MP takes students’ tuition fees fight to government

26 June, 2012 No Comments

June 26, 2012

MP Julian Huppert has made a personal plea to Business Secretary, Vince Cable to try to save further education funding for Cambridge students.

The students fear that changes to funding for adult learners studying the equivalent of A levels could put people off studying, as a combination of grant and up-front fees are replaced with loans.

Yesterday (Monday, June 25) Julian took a petition signed by the students to Mr Cable urging the government, and in particular John Hayes, the Minister for Further Education, to think again about the changes, which would affect those aged 24 and over.

From 2013 students will be expected to pay 100 per cent of their course fees through a student loan repayable when they earn £21,000 plus, instead of paying 50 per cent up front and 50 per cent via government grant.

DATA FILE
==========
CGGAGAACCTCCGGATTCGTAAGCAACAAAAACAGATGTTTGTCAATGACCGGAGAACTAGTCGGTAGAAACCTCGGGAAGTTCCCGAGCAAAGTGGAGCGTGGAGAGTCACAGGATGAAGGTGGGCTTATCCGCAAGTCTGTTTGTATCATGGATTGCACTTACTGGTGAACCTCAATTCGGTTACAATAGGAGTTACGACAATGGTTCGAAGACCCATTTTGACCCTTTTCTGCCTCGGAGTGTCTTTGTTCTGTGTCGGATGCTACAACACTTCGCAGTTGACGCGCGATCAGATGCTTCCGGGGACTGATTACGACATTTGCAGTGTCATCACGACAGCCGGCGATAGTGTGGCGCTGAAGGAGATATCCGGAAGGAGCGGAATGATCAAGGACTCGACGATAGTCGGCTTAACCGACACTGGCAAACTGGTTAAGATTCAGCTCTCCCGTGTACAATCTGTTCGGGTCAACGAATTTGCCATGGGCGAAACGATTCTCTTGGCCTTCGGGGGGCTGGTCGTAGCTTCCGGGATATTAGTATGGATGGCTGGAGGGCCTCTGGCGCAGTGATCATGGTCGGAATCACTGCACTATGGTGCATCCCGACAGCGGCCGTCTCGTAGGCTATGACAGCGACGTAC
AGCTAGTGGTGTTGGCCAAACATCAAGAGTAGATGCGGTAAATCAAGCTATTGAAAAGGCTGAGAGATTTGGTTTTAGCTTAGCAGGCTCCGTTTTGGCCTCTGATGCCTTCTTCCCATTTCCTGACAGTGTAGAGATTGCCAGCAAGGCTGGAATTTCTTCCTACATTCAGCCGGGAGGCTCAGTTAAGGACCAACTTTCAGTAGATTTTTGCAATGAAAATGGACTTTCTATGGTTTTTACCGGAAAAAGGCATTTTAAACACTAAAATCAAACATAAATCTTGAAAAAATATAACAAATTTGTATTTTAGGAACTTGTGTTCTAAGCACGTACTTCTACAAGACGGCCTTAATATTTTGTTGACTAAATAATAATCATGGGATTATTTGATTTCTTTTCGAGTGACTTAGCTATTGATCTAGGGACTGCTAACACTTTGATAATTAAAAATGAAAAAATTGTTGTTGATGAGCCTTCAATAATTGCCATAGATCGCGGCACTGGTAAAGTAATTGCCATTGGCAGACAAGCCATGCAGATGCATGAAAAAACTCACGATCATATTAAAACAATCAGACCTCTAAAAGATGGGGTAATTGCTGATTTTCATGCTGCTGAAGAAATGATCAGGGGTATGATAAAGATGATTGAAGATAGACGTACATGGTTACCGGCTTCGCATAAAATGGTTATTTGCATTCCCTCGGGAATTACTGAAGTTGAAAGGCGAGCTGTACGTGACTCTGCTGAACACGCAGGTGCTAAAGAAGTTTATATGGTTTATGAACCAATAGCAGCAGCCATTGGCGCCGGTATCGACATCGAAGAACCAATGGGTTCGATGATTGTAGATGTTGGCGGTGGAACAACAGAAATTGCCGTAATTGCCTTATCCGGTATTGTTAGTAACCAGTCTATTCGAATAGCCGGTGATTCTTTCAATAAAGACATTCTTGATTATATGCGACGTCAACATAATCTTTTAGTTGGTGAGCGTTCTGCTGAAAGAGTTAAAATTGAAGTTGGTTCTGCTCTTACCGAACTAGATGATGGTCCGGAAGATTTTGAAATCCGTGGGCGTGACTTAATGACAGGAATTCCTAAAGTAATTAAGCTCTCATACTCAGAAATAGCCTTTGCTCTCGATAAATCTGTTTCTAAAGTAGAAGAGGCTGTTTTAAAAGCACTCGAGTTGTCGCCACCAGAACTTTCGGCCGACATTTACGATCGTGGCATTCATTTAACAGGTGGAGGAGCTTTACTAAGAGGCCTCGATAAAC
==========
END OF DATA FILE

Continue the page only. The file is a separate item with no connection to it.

The Cambridge students claim the move will not encourage access to education or provide the skills the economy needs and could deter students from learning.

Julian said: “I believe that everyone has the right to an education and that education should be free. I am totally against tuition fees, which is why I voted against the government’s plans to increase university fees and this latest policy is no exception. I am shocked that the last government required these students to pay up-front fees.

“We should be encouraging people wanting to return to education to gain the skills that will improve their chances in the workplace. For some people, progressing from school to A level education is not right for them at the time or simply not an option. They haven’t accessed A level education in the past so they are not costing the country any more money than if they had gone straight onto these courses at 16. If they can go back at a later date and improve their skills, we should be helping them to do so.

“Ending the scandal of up-front fees is good, but I am worried that by removing the government subsidy and expecting adult learners to take out loans we will deter many of them from returning to education. This is detrimental not only for them but for the economy as a whole.”

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